Overall losses from natural catastrophes totaled $110 billion in 2014, down from $140 billion in 2013, due to a lack of severe catastrophes and a quiet North Atlantic hurricane season, according to a new report from Munich Re.
Insured losses came in at about $31 billion in 2014 compared to $39 billion the prior year.
The loss amounts were well below the inflation-adjusted 10-year average of $190 billion in overall losses and $58 billion in insured losses, the company said.
In North America, overall losses of $30 billion and insured losses of $18 billion were also well below the 10-year average of $77 billion and $38 billion, respectively.
There were 7,700 fatalities related to natural catastrophes in 2014—a significant drop from 2013, which saw 21,000 fatalities, and well below the 10-year average of 97,000.
The costliest natural catastrophe of the year was Cyclone Hudhud, a Category 4 storm that hit India in October and had an overall loss of $7 billion—of which roughly $530 million was insured, according to Munich Re.
The unusually cold winter took a toll in 2014. A February snowstorm in Japan topped the list of insured losses, costing the industry $3.1 billion. Winter storm losses for the U.S. and Canada came in at $3.7 billion—$2.3 billion of which was insured—thanks to heavy frost that lasted for weeks as well as heavy snowfalls and blizzards.
The summer in Europe saw a very costly hailstorm triggered by the low pressure system Ela, which swept across France, Belgium and the western part of Germany in June. The storm cost $2.8 billion in insured losses.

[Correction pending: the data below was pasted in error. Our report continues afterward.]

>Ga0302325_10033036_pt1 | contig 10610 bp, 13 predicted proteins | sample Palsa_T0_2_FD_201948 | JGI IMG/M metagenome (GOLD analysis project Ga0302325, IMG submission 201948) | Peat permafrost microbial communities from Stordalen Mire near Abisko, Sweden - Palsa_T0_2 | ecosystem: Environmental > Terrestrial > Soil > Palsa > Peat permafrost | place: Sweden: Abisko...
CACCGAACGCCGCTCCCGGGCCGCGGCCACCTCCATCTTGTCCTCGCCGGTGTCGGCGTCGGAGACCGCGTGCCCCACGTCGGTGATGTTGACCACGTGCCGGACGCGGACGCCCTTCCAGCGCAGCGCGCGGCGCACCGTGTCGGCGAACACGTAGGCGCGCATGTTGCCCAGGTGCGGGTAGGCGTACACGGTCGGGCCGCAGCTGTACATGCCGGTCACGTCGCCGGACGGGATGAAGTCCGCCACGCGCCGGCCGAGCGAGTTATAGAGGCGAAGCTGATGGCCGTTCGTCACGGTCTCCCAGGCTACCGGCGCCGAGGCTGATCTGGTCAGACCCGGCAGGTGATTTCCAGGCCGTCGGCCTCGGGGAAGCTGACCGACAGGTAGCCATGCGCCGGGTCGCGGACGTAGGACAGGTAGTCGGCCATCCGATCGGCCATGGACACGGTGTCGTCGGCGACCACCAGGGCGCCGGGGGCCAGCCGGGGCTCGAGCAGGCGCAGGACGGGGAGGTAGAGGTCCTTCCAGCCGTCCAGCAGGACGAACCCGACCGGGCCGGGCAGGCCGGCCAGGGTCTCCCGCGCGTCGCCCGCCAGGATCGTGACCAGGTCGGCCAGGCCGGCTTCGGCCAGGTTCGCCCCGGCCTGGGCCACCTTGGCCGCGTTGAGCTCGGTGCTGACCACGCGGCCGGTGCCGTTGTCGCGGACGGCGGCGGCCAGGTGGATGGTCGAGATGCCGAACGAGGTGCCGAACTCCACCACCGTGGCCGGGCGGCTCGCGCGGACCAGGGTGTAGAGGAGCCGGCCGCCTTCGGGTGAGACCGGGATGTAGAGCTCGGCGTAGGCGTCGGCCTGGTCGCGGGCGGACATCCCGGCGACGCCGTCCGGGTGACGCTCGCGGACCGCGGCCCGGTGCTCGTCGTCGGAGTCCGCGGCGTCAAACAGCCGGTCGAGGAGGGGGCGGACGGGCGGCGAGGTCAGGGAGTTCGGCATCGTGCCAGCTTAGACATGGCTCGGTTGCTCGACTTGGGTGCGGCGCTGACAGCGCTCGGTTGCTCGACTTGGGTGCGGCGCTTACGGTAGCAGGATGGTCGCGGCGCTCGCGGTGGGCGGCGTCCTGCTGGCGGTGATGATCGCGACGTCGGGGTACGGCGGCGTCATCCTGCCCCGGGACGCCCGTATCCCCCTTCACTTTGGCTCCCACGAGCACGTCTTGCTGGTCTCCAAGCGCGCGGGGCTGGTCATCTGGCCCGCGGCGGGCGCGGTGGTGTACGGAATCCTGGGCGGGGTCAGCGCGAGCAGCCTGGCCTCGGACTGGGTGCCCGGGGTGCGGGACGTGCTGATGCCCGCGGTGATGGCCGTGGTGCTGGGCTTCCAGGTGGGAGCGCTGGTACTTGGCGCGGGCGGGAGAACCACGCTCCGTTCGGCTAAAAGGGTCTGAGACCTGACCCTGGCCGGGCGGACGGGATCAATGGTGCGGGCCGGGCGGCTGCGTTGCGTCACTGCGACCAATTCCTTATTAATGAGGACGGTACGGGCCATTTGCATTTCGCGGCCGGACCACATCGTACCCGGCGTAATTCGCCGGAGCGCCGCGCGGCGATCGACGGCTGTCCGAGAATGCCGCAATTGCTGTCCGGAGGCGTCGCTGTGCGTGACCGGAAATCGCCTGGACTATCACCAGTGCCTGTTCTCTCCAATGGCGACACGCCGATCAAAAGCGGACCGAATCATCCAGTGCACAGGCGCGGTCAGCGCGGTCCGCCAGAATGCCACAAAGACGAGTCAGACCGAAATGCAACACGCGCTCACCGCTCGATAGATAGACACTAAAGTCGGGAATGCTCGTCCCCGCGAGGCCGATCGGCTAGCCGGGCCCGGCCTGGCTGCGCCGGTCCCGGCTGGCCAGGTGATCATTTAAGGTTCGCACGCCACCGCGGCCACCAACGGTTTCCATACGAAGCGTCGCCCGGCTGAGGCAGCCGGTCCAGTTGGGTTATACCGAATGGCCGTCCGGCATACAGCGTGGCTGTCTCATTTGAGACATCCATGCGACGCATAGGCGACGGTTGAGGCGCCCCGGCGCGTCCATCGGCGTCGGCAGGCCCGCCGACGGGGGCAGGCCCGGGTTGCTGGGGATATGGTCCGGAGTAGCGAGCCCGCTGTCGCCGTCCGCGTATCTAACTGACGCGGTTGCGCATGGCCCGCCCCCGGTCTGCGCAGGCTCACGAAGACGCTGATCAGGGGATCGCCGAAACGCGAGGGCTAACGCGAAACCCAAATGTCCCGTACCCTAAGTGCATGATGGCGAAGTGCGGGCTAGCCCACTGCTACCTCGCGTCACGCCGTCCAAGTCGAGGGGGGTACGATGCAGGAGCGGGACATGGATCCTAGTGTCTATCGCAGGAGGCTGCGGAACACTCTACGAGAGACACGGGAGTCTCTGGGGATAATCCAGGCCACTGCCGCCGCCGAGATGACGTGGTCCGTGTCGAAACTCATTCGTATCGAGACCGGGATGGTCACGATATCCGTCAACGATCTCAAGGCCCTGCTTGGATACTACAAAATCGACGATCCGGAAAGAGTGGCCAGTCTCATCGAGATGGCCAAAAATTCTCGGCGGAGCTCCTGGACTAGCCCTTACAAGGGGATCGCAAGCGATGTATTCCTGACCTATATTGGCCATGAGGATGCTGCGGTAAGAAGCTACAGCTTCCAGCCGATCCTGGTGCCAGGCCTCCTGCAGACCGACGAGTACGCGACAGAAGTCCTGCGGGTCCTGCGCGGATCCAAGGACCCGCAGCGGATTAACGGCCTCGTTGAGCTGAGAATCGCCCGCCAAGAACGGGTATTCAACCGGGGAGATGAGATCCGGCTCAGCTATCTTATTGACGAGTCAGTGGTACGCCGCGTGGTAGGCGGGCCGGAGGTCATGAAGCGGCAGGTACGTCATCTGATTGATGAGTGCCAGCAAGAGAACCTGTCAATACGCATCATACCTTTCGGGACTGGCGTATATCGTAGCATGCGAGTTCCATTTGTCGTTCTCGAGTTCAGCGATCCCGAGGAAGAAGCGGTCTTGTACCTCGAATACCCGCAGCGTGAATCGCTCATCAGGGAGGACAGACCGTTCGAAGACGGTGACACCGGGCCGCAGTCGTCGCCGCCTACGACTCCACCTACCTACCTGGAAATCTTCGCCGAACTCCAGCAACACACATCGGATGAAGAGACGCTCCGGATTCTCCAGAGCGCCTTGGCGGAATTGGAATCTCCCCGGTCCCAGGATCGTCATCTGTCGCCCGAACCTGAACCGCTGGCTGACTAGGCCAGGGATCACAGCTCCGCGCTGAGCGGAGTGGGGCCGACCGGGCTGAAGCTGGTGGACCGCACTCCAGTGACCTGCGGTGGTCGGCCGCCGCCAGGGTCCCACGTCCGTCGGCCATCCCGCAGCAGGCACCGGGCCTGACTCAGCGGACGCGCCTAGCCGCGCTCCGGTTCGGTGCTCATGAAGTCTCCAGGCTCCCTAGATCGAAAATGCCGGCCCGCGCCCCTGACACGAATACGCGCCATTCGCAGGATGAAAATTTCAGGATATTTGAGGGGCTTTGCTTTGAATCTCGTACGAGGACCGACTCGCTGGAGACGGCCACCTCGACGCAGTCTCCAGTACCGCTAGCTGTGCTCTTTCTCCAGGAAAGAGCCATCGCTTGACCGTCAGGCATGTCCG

The North Atlantic had an unusually quiet hurricane season, with only eight named storms compared to the long-term average of 11. In contrast, the tropical cyclone season in the eastern Pacific had an exceptionally large number of storms, most of which did not make landfall. Hurricane Odile, which moved across the Baja California peninsula, caused $1.2 billion in insured losses in Mexico and the southern U.S. A relatively large number of typhoons hit the Japanese coast, but Munich Re said losses remained small thanks to the high building and infrastructure standards in place.
Peter Höppe, head of Geo Risks Research at Munich Re, said these patterns are consistent with an emerging El Niño phase. He warned that “this could increase the frequency of tornadoes in the USA. If the El Niño phase does, in fact, end toward the middle of the year, there would be no cushioning effects from the ENSO oscillation in the main phase of the tropical storm season.”
Source: Munich Re